Like any hub city in an open-world RPG, video game walkthrough site GameFAQs has its own bonafide bounty board. Instead of beheading the local bandit chieftain, however, GameFAQs will compensate you to write walkthroughs of new games.
The “bounty” for being the first to write a comprehensive game guide can range anywhere from $200 for a 10-hour game like Ratchet & Clank: Rift Apart to $750 for a 100-hour game like Persona 5.
If you’re nervous that another guide-writer will claim the bounty before you, you can actually apply for a “lock” on the bounty to be granted exclusive rights.
As long as you make decent progress on the guide, GameFAQs will honor your lock.
Considering it may take you 30-50 hours to write a guide for a 10-hour game, $200 may not be worth it. But if you’re already playing the hell out of Story of Seasons and walking other players through it, you might as well document your tips for cash!
5. Try games that pay you to play
Have you ever heard of those sites that will pay you to play simple games and take surveys?
They sound fishy, but some of them are totally legit. MU30 has covered them extensively.
Swagbucks is the most legit of them all, cultivating a following of 20 million regular users and offering multiple ways to farm a trickle of cash. You can earn around $3 to $4 an hour by watching videos, taking surveys, and playing simple arcade games like slots, Plinko, and Scrabble.
BigBrain is a trivia app with cash prizes and 20 live events every day. Launched by a former Who Wants To Be A Millionaire contestant who won $100,000, BigBrain seeks to fill the void left by HQ Trivia, which went bust in 2020.
6. Become a gaming journalist
Are you both a gamer and a writer? If so, you might enjoy full- or part-time work as a game journalist!
According to ZipRecruiter, game journalists make an average annual salary of around $50k or $23.78 an hour. The good folks at IGN obviously make more than that, and someone just starting out may have to accept less.
But once you sink your teeth in and start building a reputation with multiple clients, you can make good money covering industry news, reviews, and the occasional op-ed/rant!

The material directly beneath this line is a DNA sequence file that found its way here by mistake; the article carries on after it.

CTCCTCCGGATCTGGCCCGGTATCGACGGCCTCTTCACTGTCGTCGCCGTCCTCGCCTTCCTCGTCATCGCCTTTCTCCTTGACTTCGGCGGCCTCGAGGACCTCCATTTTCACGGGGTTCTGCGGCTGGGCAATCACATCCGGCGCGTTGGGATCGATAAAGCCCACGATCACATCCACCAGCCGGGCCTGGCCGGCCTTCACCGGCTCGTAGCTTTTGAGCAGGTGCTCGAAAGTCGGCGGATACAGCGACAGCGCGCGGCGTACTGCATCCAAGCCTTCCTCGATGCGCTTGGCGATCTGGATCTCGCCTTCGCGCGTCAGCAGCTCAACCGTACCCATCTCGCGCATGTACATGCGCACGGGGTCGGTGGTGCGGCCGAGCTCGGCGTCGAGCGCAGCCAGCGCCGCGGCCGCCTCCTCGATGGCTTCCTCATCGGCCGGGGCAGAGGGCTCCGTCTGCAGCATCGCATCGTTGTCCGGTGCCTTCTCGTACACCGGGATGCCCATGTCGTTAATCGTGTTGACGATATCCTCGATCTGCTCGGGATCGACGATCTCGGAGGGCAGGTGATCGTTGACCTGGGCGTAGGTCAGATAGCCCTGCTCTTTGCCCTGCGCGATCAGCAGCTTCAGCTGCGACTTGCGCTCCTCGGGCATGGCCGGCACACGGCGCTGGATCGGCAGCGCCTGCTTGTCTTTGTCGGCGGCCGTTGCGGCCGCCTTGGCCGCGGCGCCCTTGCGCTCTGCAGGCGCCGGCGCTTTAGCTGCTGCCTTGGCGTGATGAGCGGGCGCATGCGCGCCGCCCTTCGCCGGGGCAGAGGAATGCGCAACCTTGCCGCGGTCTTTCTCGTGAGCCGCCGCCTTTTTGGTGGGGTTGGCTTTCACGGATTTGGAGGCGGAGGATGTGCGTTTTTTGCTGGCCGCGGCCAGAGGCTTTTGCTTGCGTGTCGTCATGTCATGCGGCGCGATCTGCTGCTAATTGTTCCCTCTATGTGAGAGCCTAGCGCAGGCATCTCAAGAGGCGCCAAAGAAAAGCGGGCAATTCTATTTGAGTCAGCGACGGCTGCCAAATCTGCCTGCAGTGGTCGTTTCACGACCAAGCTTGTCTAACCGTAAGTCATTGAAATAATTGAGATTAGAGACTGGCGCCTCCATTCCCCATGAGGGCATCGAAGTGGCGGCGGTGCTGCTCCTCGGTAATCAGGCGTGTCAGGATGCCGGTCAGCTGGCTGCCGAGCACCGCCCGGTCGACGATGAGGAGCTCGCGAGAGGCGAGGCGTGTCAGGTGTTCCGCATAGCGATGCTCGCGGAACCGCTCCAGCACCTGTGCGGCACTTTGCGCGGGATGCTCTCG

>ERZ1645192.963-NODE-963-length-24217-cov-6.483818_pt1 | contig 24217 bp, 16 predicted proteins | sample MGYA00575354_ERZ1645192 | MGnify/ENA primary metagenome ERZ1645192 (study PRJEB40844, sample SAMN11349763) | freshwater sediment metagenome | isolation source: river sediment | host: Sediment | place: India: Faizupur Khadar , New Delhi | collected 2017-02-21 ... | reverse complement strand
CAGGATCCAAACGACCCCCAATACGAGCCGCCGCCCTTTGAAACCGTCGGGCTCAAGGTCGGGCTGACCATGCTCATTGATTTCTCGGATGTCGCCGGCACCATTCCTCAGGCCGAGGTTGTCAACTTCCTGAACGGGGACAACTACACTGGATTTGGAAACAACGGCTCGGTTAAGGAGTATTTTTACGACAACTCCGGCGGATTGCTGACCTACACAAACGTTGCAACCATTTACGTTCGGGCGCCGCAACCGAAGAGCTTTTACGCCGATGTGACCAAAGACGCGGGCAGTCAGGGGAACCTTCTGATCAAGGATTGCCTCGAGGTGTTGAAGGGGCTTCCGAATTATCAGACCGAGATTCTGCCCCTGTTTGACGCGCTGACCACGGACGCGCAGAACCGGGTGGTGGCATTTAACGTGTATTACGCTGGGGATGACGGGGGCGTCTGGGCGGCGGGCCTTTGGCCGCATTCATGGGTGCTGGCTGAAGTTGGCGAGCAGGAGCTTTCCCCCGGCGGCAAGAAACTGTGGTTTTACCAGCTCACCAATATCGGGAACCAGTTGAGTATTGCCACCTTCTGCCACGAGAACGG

Another benefit to becoming a video game journalist is that you may start getting free review codes of the newest games, complimentary swag from publishers, and even invites to exclusive industry events and reveals.
7. Save before you earn
Hey, saving is the same as earning, right? If you’re spending less gaming, you’re putting cash back in your pocket.
I’m pretty passionate about frugal gaming, so here are five of my top tips:
- Sign up for first-party rewards programs. Microsoft Rewards, and Nintendo Rewards can offer you up to 5% cash back on the games you’re already buying.
- Buy game codes on third-party sites. Sites like eBay and CDKeys.com will sell you region-free codes for digital downloads at 10% to 60% off MSRP, even at launch.
- Never buy a new game. $70+ for a next-gen title is ludicrous, and you should never have to pay it. Wait two weeks for a used copy to pop up on Facebook Marketplace for $50.
- Buy titles you’re not sure about through GameStop Pre-owned. Not sure if you’ll like a game enough to commit to a full purchase? GameStop lets you return preowned games within seven days.
- Subscribe to gaming deal subreddits. Check out r/PS4Deals, r/GreatXboxDeals, and r/NintendoSwitchDeals for a steady stream of deals and discounts that you might’ve otherwise missed.
The more popular gaming becomes, the more paying jobs it produces. From streaming on Facebook to contract writing to part-time QA testing, there are plenty of opportunities out there for gamers looking to subsidize their spending.